Video guest: Josephine Mwangi

December 2017
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EDITO
Wednesday, 13 December 2017

Danish fish feed group Aller Aqua will continue to “take risks” when it comes to developing emerging aquaculture markets, CEO Hans Erik Bylling, told Undercurrent News. The firm has grown rapidly in recent years and in 2017 will open two new plants in Zambia and China to bring its total up to six – doubling its overall production capacity, to around 300,000 metric tons. However, its recently-reported 2016 results showed that depreciation in the Nigerian and Egyptian currencies had hit the group's bottom line profit. “That's something that's very hard to protect yourself against,” said Bylling, during AquaNor 2017.

On 7 September 2017 in Douala, the Cameroonian economic capital, Guinness Cameroon, local subsidiary of the Diageo group, officially presented the first whiskey brand locally produced by the company. It is the Scottish whiskey “Black & White”, for which Guinness Cameroon, after a few years of negotiation with the owners of the brand, was granted all required authorisations for local production. To achieve this, the management of the company revealed, this subsidiary of the Diageo group had to purchase a liquor production unit.

Arla is adding another market to its Sub-Saharan Africa business region by establishing a new sales and packaging facility in Ghana. The new subsidiary will begin selling Arla’s branded dairy products in Ghana from September 2017 in response to growing demand for nutritious dairy products. The new Arla-owned subsidiary, Arla Foods Ltd., will be based in Accra, Ghana and will supply products from its Dano range also sold in Nigeria, including powdered milk, which is in demand among the rapidly growing middle class in urban areas, and butter and cheese from value-added brands like Arla and Lurpak. The move by Arla is in line with the company’s business strategy, Good Growth 2020, which aims to develop new markets for Arla’s products outside the EU to improve the milk price for the 11,200 farmer-owners who own the company.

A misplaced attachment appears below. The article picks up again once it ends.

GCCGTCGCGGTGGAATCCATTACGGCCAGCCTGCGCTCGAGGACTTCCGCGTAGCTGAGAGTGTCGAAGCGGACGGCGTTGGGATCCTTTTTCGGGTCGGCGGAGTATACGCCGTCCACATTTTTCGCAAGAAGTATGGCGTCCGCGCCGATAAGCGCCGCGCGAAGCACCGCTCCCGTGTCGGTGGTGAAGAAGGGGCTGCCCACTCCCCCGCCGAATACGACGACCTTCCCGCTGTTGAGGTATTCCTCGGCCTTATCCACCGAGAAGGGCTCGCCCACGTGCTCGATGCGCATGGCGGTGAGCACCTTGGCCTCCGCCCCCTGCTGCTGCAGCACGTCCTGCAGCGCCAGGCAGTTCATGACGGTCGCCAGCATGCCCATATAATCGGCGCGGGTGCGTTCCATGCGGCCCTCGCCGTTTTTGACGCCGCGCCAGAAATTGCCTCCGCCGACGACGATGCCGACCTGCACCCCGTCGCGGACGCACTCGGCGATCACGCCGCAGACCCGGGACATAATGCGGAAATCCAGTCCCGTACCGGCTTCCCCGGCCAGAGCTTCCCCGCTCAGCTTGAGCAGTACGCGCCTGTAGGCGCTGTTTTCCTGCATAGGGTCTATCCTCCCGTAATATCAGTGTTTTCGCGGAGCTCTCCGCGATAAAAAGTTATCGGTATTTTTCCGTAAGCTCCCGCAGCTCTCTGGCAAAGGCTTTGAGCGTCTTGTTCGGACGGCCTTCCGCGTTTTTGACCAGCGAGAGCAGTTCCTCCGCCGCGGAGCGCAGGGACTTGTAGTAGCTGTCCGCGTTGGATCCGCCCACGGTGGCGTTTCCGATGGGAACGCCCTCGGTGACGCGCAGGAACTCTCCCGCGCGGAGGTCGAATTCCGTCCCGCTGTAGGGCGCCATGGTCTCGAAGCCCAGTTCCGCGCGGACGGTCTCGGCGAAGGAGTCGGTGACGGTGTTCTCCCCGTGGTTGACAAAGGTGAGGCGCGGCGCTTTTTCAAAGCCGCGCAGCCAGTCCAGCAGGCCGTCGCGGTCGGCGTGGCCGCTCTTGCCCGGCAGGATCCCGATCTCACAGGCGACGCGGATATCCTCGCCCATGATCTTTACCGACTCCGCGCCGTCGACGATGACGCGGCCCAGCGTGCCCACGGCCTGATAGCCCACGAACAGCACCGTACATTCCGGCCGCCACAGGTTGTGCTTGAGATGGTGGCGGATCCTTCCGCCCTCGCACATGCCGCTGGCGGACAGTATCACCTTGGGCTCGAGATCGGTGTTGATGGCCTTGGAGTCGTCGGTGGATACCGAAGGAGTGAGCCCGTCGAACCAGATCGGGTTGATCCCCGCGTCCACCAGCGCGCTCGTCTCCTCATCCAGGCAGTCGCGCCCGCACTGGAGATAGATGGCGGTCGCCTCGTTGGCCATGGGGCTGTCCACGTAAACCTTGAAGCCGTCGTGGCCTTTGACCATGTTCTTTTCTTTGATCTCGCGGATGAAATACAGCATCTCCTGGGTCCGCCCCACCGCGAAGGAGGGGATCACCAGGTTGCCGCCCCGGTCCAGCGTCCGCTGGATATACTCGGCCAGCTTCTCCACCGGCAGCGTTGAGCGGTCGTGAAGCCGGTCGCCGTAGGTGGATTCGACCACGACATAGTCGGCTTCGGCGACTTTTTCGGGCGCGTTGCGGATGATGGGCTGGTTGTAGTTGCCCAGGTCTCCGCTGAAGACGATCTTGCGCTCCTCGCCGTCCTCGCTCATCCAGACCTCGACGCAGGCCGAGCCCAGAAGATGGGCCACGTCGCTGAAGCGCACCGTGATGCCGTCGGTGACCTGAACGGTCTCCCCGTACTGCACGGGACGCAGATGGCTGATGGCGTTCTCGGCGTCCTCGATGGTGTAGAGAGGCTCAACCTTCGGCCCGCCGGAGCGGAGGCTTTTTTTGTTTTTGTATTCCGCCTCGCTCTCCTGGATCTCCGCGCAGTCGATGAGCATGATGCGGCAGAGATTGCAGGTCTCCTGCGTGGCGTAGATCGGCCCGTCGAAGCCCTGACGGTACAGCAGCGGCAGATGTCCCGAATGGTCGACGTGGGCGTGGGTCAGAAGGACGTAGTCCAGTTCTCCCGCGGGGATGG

Wednesday, 13 September 2017

Portugal, Spain, Greece and Italy broke European Union law by authorizing vessels to fish in the territorial waters off Gambia and Equatorial Guinea, according to the findings of conservation group Oceana published on Tuesday. Fishing vessels from Europe and Asia are drawn to West Africa, particularly for high-value tuna. Many ships operate legally but West African states are vulnerable to illegal fishing because of corruption and a lack of maritime policing capacity. Using data from their onboard tracking devices, Oceana found that 19 vessels illegally spent over 31,000 hours in Gambia and Equatorial Guinea’s exclusive economic zones - waters which extend 200 nautical miles from the coast - from April 2012 to August 2015.

NESTLE Zimbabwe is looking at reviving coffee estates in the Eastern Highlands through contracting small-scale farmers, sources familiar with the development have said. The company, a unit of the world’s largest food and beverage firm, Swiss-based Nestle Global, is looking into the wider scope of the re-development of the coffee industry in Zimbabwe. “Coffee fits well into a wider range of Nestle products and it is an area that Nestle Zimbabwe is looking at; possibly reviving the estates in the eastern highlands,” said one source. “As such, some preliminary studies are being done; obviously to determine the model that could be used to resuscitate the industry. It is a project that has involvement of other stakeholders such as the Agriculture Marketing Authority and the Reserve Bank of Zimbabwe.”